HPE Expands GreenLake Push to the Edge
Hewlett Packard Enterprise continues to extend its GreenLake cloud services to the network edge with the addition of faster deployments for distributed environments ranging from application containers and virtual machines to machine learning workloads and other networking deployments aimed at moving computing resources closer to data.
Launched in 2017 as a consumption-based, managed service, the latest version of Greenlake also emphasizes rapid deployment, with 17 cloud-native enterprise configurations up and running in as little as 14 days. HPE unveiled GreenLake upgrades last June that expanded those services from datacenters to the cloud and out to emerging edge services.
Also this week, the company introduced a Ezmeral software portfolio with services targeting containers orchestration, machine learning and data analytics along with IT automation and AIOps.
The latest version of GreenLake unveiled on Tuesday (June 23) “really leverages our software portfolio and our software-defined [technology] stack,” said Antonio Neri, HPE’s president and CEO.
“Customers require an approach that enables them to innovate and modernize all of their applications and workloads, including those at the edge and on-premises,” Neri added.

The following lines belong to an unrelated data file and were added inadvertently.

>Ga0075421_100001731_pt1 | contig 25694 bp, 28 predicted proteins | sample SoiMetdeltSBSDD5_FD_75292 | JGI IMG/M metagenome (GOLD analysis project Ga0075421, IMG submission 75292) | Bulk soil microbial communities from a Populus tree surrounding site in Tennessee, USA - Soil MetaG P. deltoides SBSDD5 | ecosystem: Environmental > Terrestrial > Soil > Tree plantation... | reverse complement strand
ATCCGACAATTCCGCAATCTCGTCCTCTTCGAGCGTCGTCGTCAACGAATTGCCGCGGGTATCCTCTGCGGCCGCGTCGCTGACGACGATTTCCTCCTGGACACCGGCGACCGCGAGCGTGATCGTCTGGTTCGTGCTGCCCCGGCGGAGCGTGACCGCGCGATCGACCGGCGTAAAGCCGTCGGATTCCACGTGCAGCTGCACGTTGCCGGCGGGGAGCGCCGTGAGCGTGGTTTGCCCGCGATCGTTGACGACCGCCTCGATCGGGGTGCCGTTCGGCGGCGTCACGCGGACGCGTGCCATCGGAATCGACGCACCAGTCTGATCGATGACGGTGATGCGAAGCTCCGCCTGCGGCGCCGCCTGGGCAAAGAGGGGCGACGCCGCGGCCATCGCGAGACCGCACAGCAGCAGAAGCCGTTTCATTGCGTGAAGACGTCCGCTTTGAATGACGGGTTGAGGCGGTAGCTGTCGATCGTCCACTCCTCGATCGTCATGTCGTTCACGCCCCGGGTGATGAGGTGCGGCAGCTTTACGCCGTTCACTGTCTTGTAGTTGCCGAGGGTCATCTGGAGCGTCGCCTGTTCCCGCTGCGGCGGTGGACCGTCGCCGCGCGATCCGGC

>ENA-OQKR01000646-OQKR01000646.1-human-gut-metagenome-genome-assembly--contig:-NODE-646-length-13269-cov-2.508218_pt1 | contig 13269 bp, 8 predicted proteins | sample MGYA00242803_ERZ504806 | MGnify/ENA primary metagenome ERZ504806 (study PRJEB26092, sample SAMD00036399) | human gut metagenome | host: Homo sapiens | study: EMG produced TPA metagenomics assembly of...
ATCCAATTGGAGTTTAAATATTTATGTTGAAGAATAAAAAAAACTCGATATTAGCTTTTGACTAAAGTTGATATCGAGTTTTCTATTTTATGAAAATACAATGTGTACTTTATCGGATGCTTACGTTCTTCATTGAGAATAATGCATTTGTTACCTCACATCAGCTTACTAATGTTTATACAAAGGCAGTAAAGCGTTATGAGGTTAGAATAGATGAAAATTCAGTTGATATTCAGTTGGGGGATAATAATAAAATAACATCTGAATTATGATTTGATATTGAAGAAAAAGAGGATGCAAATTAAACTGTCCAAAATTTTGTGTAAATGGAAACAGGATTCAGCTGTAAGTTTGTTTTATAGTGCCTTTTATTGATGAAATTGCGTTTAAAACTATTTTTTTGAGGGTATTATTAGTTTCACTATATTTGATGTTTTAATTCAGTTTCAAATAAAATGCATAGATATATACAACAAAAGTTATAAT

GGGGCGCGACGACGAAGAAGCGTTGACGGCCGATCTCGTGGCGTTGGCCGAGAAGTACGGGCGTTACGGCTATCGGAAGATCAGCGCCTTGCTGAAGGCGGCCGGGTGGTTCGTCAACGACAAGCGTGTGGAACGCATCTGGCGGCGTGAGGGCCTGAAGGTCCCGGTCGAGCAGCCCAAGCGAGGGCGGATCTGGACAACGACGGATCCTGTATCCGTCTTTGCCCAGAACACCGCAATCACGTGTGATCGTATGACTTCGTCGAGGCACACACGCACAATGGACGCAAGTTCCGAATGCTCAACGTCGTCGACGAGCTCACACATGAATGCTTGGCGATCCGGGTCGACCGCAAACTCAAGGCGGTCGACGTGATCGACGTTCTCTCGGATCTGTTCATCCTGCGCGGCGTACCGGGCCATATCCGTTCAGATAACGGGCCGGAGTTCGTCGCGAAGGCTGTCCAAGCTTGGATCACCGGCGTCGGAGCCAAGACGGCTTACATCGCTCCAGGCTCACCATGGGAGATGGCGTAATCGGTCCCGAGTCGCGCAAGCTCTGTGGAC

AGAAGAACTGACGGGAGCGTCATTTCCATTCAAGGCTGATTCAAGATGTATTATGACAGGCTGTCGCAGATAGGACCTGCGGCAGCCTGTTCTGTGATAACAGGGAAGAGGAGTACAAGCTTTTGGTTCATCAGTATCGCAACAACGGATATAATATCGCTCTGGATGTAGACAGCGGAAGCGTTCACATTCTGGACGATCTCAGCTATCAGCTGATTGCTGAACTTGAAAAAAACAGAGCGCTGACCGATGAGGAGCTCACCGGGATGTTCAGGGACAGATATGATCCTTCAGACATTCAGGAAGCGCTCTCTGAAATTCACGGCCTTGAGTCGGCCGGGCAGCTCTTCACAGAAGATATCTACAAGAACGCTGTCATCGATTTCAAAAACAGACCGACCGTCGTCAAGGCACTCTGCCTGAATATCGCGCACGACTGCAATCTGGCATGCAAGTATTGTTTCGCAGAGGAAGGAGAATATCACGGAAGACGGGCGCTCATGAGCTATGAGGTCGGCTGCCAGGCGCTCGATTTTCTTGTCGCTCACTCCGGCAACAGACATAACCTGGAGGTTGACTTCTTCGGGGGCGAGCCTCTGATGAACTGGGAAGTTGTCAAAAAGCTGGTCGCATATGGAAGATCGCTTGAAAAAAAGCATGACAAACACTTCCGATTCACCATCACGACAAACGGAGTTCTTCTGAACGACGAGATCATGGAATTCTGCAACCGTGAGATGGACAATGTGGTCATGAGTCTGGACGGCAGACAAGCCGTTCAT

“GreenLake is the cloud that comes to [customers].”
The value proposition for GreenLake and other emerging cloud services is the ability to scale while retaining on-premises control of applications and data. Among the cost savings is the elimination of data egress charges that infrastructure vendor emphasize are growing among public cloud vendors.
Testing positive for COVID-19 earlier this month, Neri appeared to be on the mend during a virtual briefing from quarantine at his San Jose home office. “I’m feeling way, way better,” said Neri, who is recovering from what he described as a “mild case” of the novel coronavirus.
Neri said HPE assumes an IT industry recovery from the pandemic will begin in 2021. “We subscribe to a ‘U’ [shaped] scenario,” Nero said, the greatest unknown being how far apart are the two ends of the “U”.
When HPE sold its enterprise software business in 2016 to focus on systems software, it also announced plans to invest heavily in acquisitions and channel partnerships to better compete in the hybrid IT infrastructure market. Among its early acquisitions was Aruba Networks, which Neri described as “a crown jewel for us.”
In shifting its focus to cloud-native systems software, “We actually freed ourselves to offer a new way to deploy software services with security” and automation capabilities, Neri said. “We have an integrated strategy.”
That strategy includes continued heavy R&D spending on the assumption that companies investing in the midst of a pandemic-driven down market will emerge stronger. The HPE chief suspects up to half of workers will not return to their offices. “Connectivity is going to be electricity and water,” he said.
Several GreenLake services are available now, including VMs and intelligent edge services. Cloud services for containers and ML Ops are being released in beta version, with general availability later this year.
If, as the company hopes, that marks the beginning of a recovery in IT spending, Neri concluded, “The timing could not be better.”